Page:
It emerged earlier today that The Gaudie, the University of Aberdeen student newspaper, was in financial trouble. The team has launched a funding appeal to strengthen its position as it approaches its 90th year.

Known for its student-centric reporting since 1934, The Gaudie publishes a print edition every two weeks during term time. We hold immense admiration for the paper, recognising its vital role in the fabric of our city. It serves as a catalyst for nurturing young writers and fostering the development of future journalists.

A vital role in the fabric of Aberdeen

At POST, we regularly share their articles to a broader audience through our social media channels. Their voice is as important as any other local publication. But they have faced the same funding issues as many other people and organisations in the city. To maintain Scotland’s longest-standing independent student newspaper, we’re asking you, if you are able, to donate to their Go Fund Me page.

As The Gaudie enters its 90th year of publication in 2024, its dedication remains resolute. The paper is an essential platform within the University of Aberdeen and beyond. So…we’ll hand the reins over to Editor in Chief Josh Pizzuto-Pomaco, to directly appeal to you.

Photo supplied by The Gaudie

An appeal from The Gaudie

If you went to the University of Aberdeen, you’ve probably heard of us. As one student once told me, The Gaudie ‘gets all the tea’- (older readers, do not be alarmed, that’s modern parlance for being good journalists). 

Since 1934, we’ve been standing for quality and independent journalism while focusing on issues people care about- as Scotland’s oldest independent student newspaper. 

Just this year, we’ve brought you in-depth reporting on community campaigns to reverse funding cuts by Aberdeen City Council, as well as a bevy of film reviews, election coverage, and investigative journalism.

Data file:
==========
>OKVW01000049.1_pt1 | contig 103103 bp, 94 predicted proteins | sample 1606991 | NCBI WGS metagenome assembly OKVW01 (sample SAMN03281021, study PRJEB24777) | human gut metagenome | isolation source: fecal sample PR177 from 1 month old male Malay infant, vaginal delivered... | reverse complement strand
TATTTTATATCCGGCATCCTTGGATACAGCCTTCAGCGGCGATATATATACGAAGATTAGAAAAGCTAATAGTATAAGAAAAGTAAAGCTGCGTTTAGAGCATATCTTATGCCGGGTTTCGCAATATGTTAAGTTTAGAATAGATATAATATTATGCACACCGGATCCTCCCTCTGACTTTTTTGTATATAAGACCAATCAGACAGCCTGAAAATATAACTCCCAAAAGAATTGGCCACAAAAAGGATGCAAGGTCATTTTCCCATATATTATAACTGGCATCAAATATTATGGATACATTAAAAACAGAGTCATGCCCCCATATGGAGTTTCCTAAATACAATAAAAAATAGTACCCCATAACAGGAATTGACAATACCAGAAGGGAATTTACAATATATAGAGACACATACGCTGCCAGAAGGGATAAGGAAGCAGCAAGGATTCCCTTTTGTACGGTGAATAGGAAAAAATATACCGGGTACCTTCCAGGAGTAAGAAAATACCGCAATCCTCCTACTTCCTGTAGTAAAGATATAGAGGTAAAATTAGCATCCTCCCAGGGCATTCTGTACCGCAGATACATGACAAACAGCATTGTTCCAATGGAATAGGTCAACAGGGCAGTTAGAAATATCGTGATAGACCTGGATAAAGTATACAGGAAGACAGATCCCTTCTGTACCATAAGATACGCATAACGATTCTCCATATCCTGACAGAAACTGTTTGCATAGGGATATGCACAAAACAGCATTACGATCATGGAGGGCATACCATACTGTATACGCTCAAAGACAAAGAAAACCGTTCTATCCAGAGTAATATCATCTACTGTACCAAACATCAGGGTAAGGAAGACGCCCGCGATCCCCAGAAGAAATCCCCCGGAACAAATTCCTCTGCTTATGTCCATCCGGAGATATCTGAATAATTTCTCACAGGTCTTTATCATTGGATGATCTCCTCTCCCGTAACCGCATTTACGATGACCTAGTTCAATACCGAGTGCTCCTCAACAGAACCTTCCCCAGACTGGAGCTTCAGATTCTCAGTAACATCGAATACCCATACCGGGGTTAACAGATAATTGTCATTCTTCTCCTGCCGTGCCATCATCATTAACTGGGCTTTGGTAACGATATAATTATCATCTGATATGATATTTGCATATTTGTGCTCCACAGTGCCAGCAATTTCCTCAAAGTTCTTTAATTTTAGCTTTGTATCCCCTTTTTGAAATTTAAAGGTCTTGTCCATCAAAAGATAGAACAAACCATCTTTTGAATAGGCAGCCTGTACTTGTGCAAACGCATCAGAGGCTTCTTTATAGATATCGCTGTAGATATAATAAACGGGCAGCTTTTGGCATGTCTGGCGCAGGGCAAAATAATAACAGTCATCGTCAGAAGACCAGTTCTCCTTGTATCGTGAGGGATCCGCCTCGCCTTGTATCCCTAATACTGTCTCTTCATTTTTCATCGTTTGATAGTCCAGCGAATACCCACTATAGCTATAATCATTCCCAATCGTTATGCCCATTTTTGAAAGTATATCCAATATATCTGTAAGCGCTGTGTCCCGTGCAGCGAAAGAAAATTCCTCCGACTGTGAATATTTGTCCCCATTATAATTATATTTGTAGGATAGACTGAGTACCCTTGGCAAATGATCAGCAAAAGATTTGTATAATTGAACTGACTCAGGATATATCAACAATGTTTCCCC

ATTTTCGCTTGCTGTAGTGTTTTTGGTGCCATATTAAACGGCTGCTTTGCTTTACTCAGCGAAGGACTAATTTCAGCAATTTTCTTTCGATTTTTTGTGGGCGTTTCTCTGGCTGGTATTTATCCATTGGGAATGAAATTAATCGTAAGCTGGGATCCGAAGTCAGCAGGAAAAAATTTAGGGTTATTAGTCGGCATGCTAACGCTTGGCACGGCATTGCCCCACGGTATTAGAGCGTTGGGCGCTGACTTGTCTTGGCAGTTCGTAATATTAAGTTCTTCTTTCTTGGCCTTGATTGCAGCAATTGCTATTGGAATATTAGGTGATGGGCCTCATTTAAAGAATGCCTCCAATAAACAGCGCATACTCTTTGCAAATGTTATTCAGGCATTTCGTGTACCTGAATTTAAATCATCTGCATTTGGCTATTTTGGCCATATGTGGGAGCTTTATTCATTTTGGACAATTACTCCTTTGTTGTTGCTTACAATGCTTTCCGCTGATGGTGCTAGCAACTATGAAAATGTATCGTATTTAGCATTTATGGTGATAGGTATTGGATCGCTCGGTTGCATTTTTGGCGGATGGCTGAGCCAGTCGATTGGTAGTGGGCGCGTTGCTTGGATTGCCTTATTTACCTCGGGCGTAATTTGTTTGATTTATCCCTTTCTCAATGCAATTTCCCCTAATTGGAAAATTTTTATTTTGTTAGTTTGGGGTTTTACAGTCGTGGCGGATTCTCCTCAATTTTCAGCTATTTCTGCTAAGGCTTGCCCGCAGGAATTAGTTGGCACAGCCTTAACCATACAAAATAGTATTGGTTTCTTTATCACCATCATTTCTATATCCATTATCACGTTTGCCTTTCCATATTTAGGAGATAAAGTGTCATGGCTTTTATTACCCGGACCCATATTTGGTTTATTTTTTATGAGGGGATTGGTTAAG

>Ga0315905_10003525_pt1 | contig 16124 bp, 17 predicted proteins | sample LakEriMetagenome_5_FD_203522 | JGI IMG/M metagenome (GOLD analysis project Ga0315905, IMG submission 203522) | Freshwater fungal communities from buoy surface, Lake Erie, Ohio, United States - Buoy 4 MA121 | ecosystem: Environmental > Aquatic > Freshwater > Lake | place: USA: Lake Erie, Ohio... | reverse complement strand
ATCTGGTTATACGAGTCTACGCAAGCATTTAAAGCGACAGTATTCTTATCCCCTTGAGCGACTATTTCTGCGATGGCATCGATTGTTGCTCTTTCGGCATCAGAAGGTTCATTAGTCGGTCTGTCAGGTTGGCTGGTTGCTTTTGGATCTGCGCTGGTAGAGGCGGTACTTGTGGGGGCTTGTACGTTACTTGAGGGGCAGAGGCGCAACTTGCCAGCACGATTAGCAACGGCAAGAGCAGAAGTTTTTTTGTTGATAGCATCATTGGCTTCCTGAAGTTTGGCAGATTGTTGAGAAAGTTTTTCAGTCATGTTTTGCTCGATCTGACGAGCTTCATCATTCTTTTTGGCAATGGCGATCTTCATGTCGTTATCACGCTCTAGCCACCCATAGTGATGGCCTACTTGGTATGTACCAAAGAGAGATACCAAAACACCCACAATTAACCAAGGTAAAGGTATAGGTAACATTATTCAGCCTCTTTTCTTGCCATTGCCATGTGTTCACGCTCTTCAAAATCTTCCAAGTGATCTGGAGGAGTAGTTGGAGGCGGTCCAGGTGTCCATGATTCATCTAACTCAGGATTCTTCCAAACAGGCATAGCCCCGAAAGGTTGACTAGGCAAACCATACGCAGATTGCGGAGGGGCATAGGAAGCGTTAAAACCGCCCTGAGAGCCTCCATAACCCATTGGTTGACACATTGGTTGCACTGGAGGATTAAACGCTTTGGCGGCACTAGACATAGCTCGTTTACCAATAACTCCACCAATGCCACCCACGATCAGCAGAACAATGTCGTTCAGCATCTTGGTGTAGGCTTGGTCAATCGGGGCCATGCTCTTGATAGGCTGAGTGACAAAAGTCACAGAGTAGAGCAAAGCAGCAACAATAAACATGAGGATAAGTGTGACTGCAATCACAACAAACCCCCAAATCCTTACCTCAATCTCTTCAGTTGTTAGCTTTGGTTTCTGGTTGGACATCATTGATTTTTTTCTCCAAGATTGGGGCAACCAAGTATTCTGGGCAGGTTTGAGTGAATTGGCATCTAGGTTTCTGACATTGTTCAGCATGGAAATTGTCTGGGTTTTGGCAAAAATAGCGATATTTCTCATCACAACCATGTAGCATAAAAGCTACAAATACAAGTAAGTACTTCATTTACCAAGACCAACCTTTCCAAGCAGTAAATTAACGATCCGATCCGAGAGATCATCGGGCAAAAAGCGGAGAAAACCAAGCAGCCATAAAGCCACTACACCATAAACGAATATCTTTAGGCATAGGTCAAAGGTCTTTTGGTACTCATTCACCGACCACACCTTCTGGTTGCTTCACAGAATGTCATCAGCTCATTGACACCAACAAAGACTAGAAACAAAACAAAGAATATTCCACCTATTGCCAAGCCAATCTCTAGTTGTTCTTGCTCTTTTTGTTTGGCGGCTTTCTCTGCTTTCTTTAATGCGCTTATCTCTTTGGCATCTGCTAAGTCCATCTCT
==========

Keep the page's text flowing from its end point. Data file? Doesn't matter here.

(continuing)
This excellent coverage can be found in the print edition of our newspaper, released every two weeks during the academic term, as well as online on our website.

Ninety years ago, we charged one penny to buy a copy of the newspaper. Today, all of our content is offered free of charge—without paywalls, subscriptions, or pesky advertisements. 

Photo supplied by The Gaudie

We need your help

So why am I writing this article? Well, simply put, we have identified a significant funding shortfall for the upcoming academic year. 

Due to this, we only have enough funds to pay for two editions of the paper this autumn (rather than our normal four). Any editions published in the spring will be dependent on funding grants, which are not guaranteed.

As we celebrate our 90th year of publishing in 2024, we continue to be committed to the ideals of independence, integrity, and creativity which have characterised our work since its conception. 

But we need your help. The paper will not be able to survive at its current capacity without the necessary funding.

If you would like to join us in the campaign to ensure The Gaudie can continue for another ninety years, we’d invite you to consider donating to our Go Fund Me or emailing us at with any funding ideas or suggestions.

Thank you, from all of us at The Gaudie.

About POST

Kevin Mitchell and Chris Sansbury founded POST. This was from a desire to cut through the noise to share the great things that happen in Aberdeen. They focus on community, culture and also the interesting people of the city. The local artists, businesses and charities; photographers, musicians and entertainers. These are the people that make a positive impact on our city every day. So they use video, audio, writing and social media to amplify the voices in our community. And to ultimately give a platform to Aberdeen folk to engage and tell their own stories.

Recent work includes coverage of Spectra 2023, interviews with We Are Here Scotland founder Ica Headlam; Paralympic gold medalist, Neil Fachie; Aberdeen rapper Chef and his push for success; an article about the pedestrianisation of Union Street; coverage of Nuart Aberdeen and TEDx Aberdeen, as well as coverage of the campaign to Save the Belmont.

We are independent and entirely self funded. We just about cover our costs, but if you would like to help support our work, you could buy us a coffee.